by Michael Hoffman
The report this week of the Supreme Court's June 1 decision in Berghuis v. Thompkins, on the interpretation of the 1966 Miranda ruling (Arizona v. Miranda) is an interesting one.
In 2000, an accused murderer, Van Chester Thompkins, was silent for nearly three hours while being interrogated by the police concerning the killing of young Samuel Morris in Southfield, Michigan. He only finally answered when one of the detectives asked him, "Do you pray to God to forgive you for shooting that boy down?" At this the murderer, who still had a conscience, broke down and answered that he did pray thus, thereby confessing his guilt. Thompkins was convicted and sentenced to life in prison without parole.
Some sectors of our society view this police interrogation and its result (the gaining of evidence against the murderer and his eventual conviction) as entrapment. "Defense" attorneys sought to have the conviction overturned on the basis that the interrogation violated the accused man's Miranda right to silence. They appealed all the way to the Supreme Court.
We note that the accused consented to be present at the interrogation and, as a result of the interrogation, his conscience was pricked and he was moved to confess his crime.
On the materialist/humanist plane, his supposed legal defenders view these two developments as a severe liability. How wrong they are: without confession there can be no forgiveness.
We are all for the right to silence, which Jesus established for us by being silent in the presence of his accusers. But Jesus was innocent and the man in question was guilty, and had Mr. Thompkins gone on to repentance he would be bound for heaven now, whatever his sentence on earth.
The world does not see it that way, however. In their rank materialism, all that matters to the worldly is the condition of the body and not the eternal destiny of the soul. Consequently, "defense" lawyers argue against a just verdict based on an honest confession and seek to have it overturned on a legal technicality, viz. a misconstruction of the Miranda precedent, which the Supreme Court, in this instance, correctly rejected.
Interrogation of the innocent for purposes of entrapping them is of course a grave sin and corrupt police are known to commit this sin; against this corruption the innocent must be protected. The invocation of the right of silence in the face of interrogation is ethical, compelling and testimony to the wisdom of the American Bill of Rights in its Fifth Amendment.
Interrogation of the guilty benefits not only the victim but the accused, and this point is one which few defense lawyers grasp.
For proof let us turn to Genesis 3, wherein the serpent seduced the woman, and the woman the man, into not fearing God and thereby succumbing to the temptation to transgress God's law.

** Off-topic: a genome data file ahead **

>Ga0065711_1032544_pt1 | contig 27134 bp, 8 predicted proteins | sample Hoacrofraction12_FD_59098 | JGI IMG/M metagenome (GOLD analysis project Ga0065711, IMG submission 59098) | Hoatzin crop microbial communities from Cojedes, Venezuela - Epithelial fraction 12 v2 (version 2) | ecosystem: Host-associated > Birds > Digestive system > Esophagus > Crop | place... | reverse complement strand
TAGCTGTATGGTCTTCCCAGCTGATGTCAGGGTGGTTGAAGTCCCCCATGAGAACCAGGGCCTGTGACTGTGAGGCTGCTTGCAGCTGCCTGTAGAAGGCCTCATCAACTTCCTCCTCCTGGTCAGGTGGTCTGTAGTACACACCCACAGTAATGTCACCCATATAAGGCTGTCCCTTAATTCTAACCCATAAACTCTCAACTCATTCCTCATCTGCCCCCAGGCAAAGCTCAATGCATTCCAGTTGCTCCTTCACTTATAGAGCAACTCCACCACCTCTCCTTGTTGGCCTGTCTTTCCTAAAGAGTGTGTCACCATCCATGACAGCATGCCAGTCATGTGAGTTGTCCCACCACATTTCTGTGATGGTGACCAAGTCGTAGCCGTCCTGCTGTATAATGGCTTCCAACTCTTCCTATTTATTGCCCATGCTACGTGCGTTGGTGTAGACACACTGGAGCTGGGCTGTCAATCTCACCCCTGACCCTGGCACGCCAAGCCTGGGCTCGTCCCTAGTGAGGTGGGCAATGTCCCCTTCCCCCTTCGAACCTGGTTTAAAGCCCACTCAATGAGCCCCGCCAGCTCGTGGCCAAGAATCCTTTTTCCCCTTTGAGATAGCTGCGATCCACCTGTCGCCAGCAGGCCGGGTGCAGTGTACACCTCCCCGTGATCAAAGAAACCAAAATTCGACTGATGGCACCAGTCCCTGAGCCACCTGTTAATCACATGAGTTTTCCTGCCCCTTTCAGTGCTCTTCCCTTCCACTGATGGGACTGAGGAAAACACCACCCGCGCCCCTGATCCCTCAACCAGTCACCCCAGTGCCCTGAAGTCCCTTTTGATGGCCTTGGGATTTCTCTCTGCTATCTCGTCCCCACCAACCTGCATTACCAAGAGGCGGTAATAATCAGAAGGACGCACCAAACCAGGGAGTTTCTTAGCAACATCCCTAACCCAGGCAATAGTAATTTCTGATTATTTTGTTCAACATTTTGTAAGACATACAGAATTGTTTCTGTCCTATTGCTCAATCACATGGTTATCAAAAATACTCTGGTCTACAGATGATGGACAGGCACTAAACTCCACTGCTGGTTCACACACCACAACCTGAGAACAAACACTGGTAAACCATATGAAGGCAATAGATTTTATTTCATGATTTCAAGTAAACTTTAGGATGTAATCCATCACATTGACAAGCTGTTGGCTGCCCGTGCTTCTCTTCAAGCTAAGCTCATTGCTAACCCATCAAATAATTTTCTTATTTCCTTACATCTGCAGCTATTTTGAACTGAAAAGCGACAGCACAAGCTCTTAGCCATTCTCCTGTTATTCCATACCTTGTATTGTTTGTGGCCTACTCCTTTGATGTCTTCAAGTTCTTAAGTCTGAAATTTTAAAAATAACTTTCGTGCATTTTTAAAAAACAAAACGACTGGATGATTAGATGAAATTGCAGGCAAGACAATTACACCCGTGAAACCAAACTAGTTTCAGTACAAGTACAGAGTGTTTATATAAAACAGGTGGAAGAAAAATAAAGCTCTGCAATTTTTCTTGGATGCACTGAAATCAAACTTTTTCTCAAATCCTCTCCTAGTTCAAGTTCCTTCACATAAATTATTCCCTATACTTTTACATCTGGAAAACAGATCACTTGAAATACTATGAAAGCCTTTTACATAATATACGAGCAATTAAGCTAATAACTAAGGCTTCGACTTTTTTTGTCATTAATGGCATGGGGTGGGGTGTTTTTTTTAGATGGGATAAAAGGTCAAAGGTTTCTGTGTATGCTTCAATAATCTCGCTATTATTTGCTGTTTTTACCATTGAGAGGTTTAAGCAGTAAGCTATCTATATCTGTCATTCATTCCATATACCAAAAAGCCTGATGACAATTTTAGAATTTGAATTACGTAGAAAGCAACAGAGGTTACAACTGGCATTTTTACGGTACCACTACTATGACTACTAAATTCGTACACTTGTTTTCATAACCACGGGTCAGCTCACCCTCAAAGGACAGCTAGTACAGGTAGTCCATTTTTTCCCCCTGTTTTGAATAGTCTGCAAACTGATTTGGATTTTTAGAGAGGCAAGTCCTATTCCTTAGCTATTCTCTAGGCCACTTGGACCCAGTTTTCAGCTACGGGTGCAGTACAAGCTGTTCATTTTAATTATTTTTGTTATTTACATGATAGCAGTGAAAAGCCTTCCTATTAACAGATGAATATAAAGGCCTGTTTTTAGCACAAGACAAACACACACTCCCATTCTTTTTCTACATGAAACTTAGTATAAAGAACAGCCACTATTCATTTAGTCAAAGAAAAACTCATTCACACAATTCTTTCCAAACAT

In Genesis 3:9 God begins His arraignment of Adam and Eve by interrogating them. Of course God is omniscient and His interrogation is needful only for the spiritual benefit of Adam and Eve, as well as for all future generations of believers, as a model of judicial investigation.
Important legal lessons are imparted in Genesis concerning how to approach suspects. God's interrogation in Genesis 3: 9-13 forms an exemplary precedent for all judges, prosecutors and police officers.
In reply to God's questions, Adam accuses his wife and Eve likewise blames not herself but the serpent. Nonetheless, and this is key, in spite of attempting to minimize their guilt, they do not deny the crime for which they stand accused. Silence on the part of Adam and Eve in response to God's interrogation would have greatly compounded their transgression.
The humanist-oriented lawyer will only be interested in exculpating the defendants by having them resist God's interrogation through silence. Yet unknown to such a humanist mindset, any such silence would have brought a far more grievous sentence down upon our first parents than what they received after confessing their guilt, even though they did so in a roundabout manner. In this case, interrogation offered the guilty an opportunity to confess. Only through their mea culpa could repentance and reconciliation with God begin.
So-called defense lawyers would prefer that the guilty defendants refuse to answer the questions. This is the fatal and shortsighted folly of lawyers. They overlook the significance of the fact that there were three perpetrators, and yet only two were interrogated. The serpent was not interrogated by God -- because God did not intend to show the serpent any mercy!
Godly interrogation of the guilty is an act of mercy, a first step on the path to forgiveness for crimes committed.
The "conservatives" on the Supreme Court did not make this argument. "Conservative" justices like Antonin Scalia are more likely to argue from the Talmud than the Bible. When they do cite the Bible it is often the Bible filtered through the Talmud (cf. Caperton v. A. T. Massey Coal Co. June 8, 2009, wherein Scalia argued using the Babylonian Talmud, Tractate Aboth).
To establish God's justice and His legal procedures for mankind, Christians are to resort to the authority of Scripture and not the arbitrary and deluded humanist or other traditions of men who imagine themselves wiser than Yahweh.
Hoffman is the editor of Revisionist History newsletter and the author of They Were White and They Were Slaves and Judaism Discovered, offered here.